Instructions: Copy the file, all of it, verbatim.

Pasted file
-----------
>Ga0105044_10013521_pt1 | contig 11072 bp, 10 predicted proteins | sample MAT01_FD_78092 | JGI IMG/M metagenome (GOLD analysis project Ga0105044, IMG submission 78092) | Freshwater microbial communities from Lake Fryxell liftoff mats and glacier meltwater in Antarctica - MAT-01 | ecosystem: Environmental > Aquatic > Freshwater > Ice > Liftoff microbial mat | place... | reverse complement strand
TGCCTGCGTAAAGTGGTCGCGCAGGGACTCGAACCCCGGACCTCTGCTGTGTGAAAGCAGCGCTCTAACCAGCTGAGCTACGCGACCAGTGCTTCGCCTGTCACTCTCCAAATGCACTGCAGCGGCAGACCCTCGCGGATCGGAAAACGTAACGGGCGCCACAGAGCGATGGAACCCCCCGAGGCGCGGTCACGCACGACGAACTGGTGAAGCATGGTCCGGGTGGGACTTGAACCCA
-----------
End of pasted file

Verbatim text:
>Ga0105044_10013521_pt1 | contig 11072 bp, 10 predicted proteins | sample MAT01_FD_78092 | JGI IMG/M metagenome (GOLD analysis project Ga0105044, IMG submission 78092) | Freshwater microbial communities from Lake Fryxell liftoff mats and glacier meltwater in Antarctica - MAT-01 | ecosystem: Environmental > Aquatic > Freshwater > Ice > Liftoff microbial mat | place... | reverse complement strand
TGCCTGCGTAAAGTGGTCGCGCAGGGACTCGAACCCCGGACCTCTGCTGTGTGAAAGCAGCGCTCTAACCAGCTGAGCTACGCGACCAGTGCTTCGCCTGTCACTCTCCAAATGCACTGCAGCGGCAGACCCTCGCGGATCGGAAAACGTAACGGGCGCCACAGAGCGATGGAACCCCCCGAGGCGCGGTCACGCACGACGAACTGGTGAAGCATGGTCCGGGTGGGACTTGAACCCA